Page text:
Hutto ISD adjusts teacher pay rates

The Hutto ISD Board of Trustees approved teacher salary increases and revisited its policy for teacher stipends at its meeting May 9.

Previously, Hutto ISD teachers, librarians and nurses with no previous experience started at $41,000 per year, and received a $100–$600 raise every year. The new salary schedule, recommended by the Texas Association of School Boards, now starts workers with no previous experience at $42,000 and adds $500 to salaries every year. The change reflects an increase of 2.1 percent, and will cost the district approximately $1.3 million.

The increases come as part of a district effort to remain competitive with regional salaries and to help retain teachers within the 5–15 year experience range.

"We have a high turnover rate in those middle years and we're trying to retain those teachers," Hutto ISD Public Information Officer Emily Grobe said. "We were running into the problem that other districts' ... salary scales were higher, and we were basically growing teachers until they got to those middle years and then losing them to higher pay."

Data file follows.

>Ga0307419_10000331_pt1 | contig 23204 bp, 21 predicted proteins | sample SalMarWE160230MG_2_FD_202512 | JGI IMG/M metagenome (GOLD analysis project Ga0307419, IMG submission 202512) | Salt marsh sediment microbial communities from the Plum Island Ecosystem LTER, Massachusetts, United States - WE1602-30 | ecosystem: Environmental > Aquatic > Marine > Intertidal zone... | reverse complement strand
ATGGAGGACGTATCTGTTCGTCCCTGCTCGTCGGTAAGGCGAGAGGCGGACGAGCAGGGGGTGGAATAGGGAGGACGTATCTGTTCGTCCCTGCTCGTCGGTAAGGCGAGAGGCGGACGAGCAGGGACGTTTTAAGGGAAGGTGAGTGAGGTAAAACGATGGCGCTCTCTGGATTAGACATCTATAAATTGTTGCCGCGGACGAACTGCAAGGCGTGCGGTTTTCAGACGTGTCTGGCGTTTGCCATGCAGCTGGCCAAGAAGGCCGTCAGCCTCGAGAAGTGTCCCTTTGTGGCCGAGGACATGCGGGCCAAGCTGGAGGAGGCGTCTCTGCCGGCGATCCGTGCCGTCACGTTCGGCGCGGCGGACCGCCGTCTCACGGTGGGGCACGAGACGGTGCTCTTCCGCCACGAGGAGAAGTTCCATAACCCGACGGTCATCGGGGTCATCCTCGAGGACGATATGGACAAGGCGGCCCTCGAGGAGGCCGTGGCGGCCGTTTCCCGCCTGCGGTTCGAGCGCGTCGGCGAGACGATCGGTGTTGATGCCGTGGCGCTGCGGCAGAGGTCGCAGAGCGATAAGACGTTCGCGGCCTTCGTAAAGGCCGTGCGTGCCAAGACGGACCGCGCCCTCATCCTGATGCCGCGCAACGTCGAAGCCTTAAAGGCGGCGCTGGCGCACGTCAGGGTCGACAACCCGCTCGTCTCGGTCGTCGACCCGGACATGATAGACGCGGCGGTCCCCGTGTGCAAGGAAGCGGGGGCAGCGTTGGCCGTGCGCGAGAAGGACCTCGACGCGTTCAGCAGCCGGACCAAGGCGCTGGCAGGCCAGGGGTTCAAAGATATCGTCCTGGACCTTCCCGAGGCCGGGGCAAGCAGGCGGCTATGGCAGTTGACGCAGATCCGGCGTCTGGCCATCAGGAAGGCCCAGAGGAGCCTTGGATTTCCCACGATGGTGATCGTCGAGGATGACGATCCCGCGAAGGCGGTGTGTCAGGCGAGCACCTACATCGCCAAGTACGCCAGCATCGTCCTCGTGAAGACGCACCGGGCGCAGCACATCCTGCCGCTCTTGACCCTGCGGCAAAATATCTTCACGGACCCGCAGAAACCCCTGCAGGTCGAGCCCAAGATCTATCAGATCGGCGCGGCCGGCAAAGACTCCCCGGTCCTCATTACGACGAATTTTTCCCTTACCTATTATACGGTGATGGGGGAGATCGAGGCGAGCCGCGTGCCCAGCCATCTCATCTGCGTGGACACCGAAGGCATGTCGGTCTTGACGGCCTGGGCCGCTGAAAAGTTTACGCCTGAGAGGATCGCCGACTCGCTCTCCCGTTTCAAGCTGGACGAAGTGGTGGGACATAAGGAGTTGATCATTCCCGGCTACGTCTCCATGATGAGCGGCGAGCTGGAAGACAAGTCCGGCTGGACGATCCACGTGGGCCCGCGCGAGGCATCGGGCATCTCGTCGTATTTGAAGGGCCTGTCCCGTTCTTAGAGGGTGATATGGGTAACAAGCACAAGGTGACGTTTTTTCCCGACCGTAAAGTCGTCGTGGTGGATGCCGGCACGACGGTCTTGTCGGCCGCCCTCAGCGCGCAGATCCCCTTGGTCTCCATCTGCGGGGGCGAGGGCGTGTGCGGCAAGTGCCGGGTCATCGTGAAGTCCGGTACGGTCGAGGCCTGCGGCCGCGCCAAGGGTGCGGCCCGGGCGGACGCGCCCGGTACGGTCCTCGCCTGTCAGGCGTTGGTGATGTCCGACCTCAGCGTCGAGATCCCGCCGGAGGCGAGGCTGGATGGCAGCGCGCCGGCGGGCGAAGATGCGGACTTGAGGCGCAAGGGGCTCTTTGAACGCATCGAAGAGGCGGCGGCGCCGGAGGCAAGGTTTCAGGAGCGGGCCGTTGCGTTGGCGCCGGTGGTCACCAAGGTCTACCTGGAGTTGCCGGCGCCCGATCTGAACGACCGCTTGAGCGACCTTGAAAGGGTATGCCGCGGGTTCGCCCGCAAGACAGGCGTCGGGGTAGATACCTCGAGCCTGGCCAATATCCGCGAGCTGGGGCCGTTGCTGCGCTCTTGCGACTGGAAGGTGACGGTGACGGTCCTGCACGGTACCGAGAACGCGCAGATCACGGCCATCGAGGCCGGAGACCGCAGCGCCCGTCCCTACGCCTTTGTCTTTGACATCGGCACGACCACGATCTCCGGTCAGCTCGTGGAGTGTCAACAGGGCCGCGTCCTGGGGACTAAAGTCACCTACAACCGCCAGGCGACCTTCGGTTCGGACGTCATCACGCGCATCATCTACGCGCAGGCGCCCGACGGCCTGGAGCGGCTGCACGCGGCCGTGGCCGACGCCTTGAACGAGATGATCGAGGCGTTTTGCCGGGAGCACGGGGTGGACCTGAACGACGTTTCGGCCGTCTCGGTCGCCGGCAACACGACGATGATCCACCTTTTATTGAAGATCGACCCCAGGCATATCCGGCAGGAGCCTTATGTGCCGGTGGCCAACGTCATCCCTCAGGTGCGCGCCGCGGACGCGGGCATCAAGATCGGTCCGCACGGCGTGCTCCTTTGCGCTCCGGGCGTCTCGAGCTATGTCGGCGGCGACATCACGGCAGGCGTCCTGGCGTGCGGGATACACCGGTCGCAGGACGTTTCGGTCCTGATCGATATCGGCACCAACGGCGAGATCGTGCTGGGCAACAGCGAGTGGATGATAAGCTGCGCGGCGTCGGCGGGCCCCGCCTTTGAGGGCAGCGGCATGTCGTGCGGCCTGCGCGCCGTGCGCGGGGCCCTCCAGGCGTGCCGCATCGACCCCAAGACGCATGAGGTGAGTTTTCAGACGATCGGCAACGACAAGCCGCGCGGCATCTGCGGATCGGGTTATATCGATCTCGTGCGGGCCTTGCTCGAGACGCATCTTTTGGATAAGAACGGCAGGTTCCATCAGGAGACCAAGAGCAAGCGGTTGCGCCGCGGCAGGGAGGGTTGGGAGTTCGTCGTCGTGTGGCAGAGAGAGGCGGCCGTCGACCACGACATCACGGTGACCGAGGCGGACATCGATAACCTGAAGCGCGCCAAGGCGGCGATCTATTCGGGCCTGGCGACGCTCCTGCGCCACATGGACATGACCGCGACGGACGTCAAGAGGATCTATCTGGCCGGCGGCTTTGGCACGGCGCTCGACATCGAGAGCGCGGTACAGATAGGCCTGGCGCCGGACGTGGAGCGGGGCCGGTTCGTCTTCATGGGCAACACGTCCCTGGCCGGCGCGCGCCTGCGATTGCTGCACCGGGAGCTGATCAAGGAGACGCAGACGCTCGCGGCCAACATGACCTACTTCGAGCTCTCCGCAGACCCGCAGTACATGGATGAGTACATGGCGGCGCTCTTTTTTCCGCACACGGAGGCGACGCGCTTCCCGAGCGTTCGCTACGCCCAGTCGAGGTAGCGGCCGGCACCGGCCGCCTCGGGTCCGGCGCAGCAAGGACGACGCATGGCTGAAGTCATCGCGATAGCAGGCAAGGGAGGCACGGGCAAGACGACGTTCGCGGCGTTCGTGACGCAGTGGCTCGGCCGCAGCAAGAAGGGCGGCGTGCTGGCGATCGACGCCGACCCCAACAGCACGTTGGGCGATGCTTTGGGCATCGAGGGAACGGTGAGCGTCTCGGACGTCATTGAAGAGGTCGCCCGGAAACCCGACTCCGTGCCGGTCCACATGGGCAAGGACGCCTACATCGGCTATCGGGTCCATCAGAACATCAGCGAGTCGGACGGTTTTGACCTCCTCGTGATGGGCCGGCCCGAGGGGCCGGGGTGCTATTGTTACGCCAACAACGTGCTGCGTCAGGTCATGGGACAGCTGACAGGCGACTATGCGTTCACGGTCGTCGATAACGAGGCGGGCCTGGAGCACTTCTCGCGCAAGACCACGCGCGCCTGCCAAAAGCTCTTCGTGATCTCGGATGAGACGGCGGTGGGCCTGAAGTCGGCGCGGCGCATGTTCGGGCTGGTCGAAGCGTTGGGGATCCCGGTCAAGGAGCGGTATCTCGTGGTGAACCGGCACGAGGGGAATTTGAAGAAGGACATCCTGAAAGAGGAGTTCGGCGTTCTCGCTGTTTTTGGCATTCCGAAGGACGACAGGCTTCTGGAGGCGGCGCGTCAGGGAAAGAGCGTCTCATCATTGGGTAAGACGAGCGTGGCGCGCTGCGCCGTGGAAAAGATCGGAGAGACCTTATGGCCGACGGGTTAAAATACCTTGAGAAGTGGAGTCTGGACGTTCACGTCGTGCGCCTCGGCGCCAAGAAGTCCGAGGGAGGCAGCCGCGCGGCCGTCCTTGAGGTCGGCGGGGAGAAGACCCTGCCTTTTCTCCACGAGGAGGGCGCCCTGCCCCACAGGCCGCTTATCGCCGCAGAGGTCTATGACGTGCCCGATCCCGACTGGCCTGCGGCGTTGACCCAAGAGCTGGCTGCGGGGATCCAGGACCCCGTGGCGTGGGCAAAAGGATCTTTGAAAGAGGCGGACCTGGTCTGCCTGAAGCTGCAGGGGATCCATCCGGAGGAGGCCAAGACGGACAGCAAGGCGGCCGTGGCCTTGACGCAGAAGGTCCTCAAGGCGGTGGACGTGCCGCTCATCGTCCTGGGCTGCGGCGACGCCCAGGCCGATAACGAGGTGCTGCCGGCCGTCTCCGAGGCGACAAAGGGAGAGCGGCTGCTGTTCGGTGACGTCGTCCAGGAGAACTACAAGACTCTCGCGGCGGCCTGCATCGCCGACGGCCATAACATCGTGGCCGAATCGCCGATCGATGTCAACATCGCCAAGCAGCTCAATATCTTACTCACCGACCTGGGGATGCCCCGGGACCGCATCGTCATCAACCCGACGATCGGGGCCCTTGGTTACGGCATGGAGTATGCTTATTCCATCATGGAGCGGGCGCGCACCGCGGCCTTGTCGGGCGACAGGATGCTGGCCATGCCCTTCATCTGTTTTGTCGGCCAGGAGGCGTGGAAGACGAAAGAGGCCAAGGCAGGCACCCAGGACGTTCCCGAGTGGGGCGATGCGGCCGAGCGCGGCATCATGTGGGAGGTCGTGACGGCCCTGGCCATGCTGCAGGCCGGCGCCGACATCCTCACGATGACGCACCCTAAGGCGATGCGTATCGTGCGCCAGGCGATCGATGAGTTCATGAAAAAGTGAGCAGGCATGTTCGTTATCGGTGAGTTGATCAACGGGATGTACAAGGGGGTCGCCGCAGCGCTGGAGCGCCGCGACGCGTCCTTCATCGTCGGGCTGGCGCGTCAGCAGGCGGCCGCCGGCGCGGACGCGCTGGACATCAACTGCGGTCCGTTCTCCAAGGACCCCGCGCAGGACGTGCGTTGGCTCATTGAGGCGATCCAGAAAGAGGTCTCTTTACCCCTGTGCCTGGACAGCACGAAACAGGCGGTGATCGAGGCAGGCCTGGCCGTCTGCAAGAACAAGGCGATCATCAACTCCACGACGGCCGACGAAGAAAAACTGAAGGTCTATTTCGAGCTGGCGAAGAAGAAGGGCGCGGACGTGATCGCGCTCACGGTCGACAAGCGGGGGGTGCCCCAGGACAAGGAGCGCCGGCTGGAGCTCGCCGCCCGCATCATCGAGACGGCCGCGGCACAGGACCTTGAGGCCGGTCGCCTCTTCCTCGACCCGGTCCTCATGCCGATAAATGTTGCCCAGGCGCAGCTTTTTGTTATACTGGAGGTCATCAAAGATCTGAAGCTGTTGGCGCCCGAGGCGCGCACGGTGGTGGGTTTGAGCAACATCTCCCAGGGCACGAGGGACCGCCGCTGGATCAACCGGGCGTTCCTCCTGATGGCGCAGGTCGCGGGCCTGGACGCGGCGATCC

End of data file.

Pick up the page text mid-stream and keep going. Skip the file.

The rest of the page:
The district also revised its policies on tuition reimbursement and master's degree stipends. In the past, Hutto ISD teachers who had any master's degree earned a $1,000 stipend, but the board voted to extend that stipend only to teacher's with master's degrees in their content areas. Similarly, while the district has offered tuition reimbursements across the board to staff pursuing master's degrees, it will now only offer assistance to those pursing degrees in what they are already teaching.

"When you have a teacher who is getting a higher degree in their content field, it makes them a more effective teacher, and it makes the learning environment and the educational opportunities for our students that much greater," Grobe said. "So we want to value that by giving a stipend for content fields, so that it impacts instruction and learning at a higher level."

By Korri Kezar
Korri Kezar graduated from the University of Texas at Austin in 2011 with a degree in journalism. She worked for Community Impact Newspaper's Round Rock-Pflugerville-Hutto edition for two years before moving to Dallas. Five years later, she returned to the company to launch Community Impact Newspaper's Keller-Roanoke-Northeast Fort Worth edition, where she covers local government, development, transportation and a variety of other topics. She has also worked at the San Antonio Express-News, Austin-American Statesman and Dallas Business Journal.


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